Like action hero Indy, Gibson wears a bomber jacket, a Fedora and hunts hidden treasures. But in contrast to his fictional counterpart, he had to concede defeat on his search for the legendary Ark of the Covenant, which is said to contain the Ten Commandments.
"The Ark of the Covenant - I did not find it," he told AP. "However, I do believe that it's in Ethiopia somewhere."
Flight MH370 disappeared with 239 people on board while flying to Beijing from Kuala Lumpur in March 2014.
In an online essay about his search, Gibson describes at length how he "combed beaches for a year to find anything that looks like it could be possibly be from an airplane".
Authorities have also confirmed that a piece of debris found on the Indian Ocean island of Mauritius came from the missing Boeing 777.
On Friday, experts from the Australian Transport Safety Bureau (ATSB) said a piece of wing flap that washed up on the island was definitely from the MH370.
Investigators were able to track a part number found on the flap back to the missing plane, the ATSB said.
A "unique work order number" placed on the flap by its manufacturer corresponded to MH370.
Malaysian transport minister Liow Tiong Lai also confirmed the identification.
The new piece adds to the growing collection of debris that has washed ashore from the missing plane.
Investigators previously confirmed a part of the MH370 had been discovered on the French island of Reunion in July 2015, while an outboard flap, a very large piece of debris, was discovered on Pemba, off Tanzania in June.
According to Sky "investigators are also examining a piece found in Mozambique, in southern Africa."
Malaysia Airlines flight MH370: Is China's search ship spying on the Australian army?
Security experts claim the Chinese government ship searching for missing Malaysia Airlines flight MH370 has probably spent more time spying on the Australian army.
Analysis published in The Australian found that in the seven months since the Dong Hai Jiu 101 arrived in the Australian port city of Fremantle, it has spent between 17 and 30 days on search efforts, leading to speculation the ship is in fact spying.
"I would be surprised if a vessel like the Dong Hai Jiu 101 did not have an intelligence collection role," said Clive Williams, a former Australian army officer who was director of security intelligence.
China had the highest number of passengers onboard the Boeing 777, which disappeared with 239 people on board in March 2014, during a scheduled flight from Kuala Lumpur to Beijing. The country has contributed £15.3m of the £138m budget for the search efforts.
Meanwhile, Australian authorities have cast doubt on the theory that the jet may have suffered a fire before it went missing.
Debris collected earlier this month appeared to show burn marks. However, authorities now say they were caused by resin on the debris, not fire, and that there is no evidence yet that the debris came from MH370.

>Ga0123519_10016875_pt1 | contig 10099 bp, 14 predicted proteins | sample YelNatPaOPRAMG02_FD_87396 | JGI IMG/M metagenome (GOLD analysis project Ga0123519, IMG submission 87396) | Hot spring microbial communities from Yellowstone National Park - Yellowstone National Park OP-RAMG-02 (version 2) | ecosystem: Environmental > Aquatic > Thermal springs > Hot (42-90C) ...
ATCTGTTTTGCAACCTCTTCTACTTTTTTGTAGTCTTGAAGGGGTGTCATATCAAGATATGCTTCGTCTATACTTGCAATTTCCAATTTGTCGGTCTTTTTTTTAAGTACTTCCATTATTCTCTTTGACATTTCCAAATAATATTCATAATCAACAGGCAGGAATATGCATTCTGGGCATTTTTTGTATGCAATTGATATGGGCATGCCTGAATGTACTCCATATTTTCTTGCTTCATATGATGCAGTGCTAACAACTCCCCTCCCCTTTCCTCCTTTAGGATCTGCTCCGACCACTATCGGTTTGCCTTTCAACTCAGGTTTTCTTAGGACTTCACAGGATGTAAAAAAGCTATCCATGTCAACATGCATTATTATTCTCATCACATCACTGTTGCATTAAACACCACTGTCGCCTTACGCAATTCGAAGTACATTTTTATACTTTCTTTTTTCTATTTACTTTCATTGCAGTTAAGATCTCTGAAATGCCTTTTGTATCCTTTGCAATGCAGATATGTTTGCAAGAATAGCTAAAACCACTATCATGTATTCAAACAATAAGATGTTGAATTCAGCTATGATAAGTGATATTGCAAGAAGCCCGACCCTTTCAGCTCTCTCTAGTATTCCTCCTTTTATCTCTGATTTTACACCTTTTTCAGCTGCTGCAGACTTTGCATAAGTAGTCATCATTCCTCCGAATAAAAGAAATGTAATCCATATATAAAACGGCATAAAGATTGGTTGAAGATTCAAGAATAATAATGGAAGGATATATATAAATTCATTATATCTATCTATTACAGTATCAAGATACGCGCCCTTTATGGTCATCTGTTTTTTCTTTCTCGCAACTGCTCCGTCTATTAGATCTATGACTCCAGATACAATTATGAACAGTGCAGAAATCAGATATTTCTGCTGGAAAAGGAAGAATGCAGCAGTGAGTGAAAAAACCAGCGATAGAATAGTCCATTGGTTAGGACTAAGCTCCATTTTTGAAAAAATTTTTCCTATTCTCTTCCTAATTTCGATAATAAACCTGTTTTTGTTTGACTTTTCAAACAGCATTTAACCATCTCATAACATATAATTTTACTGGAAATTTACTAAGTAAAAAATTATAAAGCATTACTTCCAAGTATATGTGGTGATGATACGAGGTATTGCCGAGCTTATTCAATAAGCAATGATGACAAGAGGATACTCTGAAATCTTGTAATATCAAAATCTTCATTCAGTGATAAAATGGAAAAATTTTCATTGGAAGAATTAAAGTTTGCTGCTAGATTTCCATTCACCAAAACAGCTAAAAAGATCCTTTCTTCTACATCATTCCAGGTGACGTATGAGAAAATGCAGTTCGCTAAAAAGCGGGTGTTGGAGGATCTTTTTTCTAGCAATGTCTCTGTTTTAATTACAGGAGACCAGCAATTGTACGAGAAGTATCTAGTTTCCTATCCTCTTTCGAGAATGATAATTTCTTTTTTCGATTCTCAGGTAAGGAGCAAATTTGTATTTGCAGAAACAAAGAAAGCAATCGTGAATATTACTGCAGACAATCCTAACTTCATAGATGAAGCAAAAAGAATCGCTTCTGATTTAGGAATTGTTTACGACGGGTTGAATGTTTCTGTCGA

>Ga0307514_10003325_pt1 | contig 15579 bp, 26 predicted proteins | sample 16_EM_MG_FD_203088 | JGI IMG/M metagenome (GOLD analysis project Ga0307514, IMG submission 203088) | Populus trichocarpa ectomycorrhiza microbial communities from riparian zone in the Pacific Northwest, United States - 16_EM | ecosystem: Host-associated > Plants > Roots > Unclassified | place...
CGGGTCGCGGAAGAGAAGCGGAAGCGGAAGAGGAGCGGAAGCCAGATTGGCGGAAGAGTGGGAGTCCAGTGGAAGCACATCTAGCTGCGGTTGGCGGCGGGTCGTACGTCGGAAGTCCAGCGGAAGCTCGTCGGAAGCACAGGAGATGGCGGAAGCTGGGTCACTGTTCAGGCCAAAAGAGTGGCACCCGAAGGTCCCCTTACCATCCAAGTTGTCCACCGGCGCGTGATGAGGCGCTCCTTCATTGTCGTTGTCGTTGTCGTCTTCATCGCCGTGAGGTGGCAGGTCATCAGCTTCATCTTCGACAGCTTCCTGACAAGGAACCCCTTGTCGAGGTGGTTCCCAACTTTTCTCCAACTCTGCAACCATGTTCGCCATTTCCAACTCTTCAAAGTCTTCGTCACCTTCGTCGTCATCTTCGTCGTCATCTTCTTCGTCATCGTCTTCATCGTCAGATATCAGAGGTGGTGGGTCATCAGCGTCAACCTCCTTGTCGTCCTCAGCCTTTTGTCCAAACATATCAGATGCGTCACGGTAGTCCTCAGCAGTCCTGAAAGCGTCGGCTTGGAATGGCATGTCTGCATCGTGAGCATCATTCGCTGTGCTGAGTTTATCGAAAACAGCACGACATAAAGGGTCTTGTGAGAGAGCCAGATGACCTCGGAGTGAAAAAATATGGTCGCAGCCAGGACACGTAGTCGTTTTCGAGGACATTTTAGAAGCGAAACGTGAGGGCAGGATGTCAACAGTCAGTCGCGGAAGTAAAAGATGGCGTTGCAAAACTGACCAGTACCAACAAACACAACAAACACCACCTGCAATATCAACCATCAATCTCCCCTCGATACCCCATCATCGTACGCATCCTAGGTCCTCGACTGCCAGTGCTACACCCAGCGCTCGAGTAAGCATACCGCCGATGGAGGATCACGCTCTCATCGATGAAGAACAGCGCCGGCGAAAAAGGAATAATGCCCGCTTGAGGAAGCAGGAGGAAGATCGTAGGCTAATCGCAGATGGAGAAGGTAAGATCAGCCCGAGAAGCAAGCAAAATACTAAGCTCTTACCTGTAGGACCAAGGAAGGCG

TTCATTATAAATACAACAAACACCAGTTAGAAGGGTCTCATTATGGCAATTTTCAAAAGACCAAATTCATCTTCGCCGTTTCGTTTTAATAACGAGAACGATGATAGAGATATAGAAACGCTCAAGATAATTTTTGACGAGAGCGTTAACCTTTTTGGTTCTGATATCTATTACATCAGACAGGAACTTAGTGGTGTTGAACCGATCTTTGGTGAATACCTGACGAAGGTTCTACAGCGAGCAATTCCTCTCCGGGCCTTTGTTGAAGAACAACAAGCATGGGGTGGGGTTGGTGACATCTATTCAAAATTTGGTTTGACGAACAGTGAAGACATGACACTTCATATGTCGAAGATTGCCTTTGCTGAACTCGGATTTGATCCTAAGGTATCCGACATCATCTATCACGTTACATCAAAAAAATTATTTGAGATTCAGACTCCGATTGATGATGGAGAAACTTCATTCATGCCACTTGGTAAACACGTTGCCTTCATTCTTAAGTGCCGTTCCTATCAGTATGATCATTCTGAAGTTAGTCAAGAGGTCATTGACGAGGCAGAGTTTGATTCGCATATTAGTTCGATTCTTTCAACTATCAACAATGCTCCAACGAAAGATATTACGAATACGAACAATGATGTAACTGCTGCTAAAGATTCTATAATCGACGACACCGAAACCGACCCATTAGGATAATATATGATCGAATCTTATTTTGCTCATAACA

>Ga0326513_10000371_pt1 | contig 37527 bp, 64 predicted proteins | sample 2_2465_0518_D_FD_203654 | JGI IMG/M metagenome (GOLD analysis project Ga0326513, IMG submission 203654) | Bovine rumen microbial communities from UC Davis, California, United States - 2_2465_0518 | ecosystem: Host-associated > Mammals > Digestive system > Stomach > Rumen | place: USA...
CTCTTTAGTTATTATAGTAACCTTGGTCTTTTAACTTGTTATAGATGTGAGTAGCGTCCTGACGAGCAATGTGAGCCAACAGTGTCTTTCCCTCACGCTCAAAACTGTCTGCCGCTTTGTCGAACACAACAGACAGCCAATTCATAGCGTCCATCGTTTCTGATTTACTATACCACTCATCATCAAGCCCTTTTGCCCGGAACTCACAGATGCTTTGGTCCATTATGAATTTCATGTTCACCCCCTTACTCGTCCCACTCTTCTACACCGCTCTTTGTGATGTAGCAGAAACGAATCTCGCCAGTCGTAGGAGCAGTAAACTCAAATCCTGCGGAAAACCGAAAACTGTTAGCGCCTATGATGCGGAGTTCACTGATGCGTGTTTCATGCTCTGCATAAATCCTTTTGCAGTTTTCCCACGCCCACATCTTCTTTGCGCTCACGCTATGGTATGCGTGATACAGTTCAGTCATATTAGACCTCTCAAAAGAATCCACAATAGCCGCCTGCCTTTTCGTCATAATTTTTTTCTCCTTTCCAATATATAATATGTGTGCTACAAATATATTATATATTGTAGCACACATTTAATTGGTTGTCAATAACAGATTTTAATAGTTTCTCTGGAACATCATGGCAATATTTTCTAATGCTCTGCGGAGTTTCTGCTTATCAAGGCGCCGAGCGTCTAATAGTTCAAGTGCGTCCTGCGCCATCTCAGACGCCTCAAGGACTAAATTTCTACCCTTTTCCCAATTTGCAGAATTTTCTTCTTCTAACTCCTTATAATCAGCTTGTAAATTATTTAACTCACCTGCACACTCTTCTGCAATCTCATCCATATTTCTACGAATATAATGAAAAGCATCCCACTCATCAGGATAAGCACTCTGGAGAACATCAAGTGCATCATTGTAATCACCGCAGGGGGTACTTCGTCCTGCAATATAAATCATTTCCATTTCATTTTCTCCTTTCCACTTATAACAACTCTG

"At this stage it is not possible to determine whether the debris is from MH370 or indeed even a Boeing 777," the Australian Transport Safety Bureau said.
Australia, China and Malaysia have agreed that in the absence of "credible new information", the search should end later this year.
MH370: Evidence adds to fears 'broken-hearted' pilot crashed plane
Analysis of wreckage thought to be from the missing Malaysia Airways flight MH370 appears to support the theory that the Boeing 777 was flown into the ocean on purpose, say reports.
Tests conducted on a part of the plane's wing, which was found off the coast of Tanzania, support the theory that MH370 plunged into the ocean in a "death dive," Australia's 7 News reports.
"Investigators have confirmed that the wing flap was not deployed at the time of impact, ruling out a controlled crash landing in the ocean as that would have required the flaps to be deployed," the site says. "Instead it suggests the missing flight plunged into the ocean at high speed, breaking up on impact."
The Australian Transport Safety Bureau said the debris was still being tested, but Peter Foley, the head of the organisation's search team, told the Australian Associated Press the flap was retracted, rather than deployed, when the plane hit the water.
"A pilot attempting a soft landing would have extended the wing flaps," 7 News says.
The report comes amid claims the pilot, Captain Zaharie Ahmad Shah, was "heartbroken" over the failure of an alleged relationship at the time of the MH370's disappearance, the Daily Mail reports.
According to the paper, "Shah was messaging [married friend] Fatima Pardi about a 'personal matter' just two days before the plane vanished.
"Captain Shah is also believed to have split from his wife Faizah Hanun," the site adds, "although they lived under the same roof in Kuala Lumpur."
- 1MH370: mysterious 89kg load ‘added to cargo flight list after take-off’
- 2Experts believe pilot ‘deliberately’ crashed plane
- 3Why did investigators search in the wrong area?
- 4Google Earth used to pinpoint possible crash site - currently reading
- 5Google Earth used to pinpoint possible crash site
- 6Plane was deliberately flown into sea, claims investigator
- 7Four new pieces of possible debris found
- 8Two years after disappearance – what do we know?
- 9Debris 'very likely' to be part of plane
- 10Search area to double if plane not found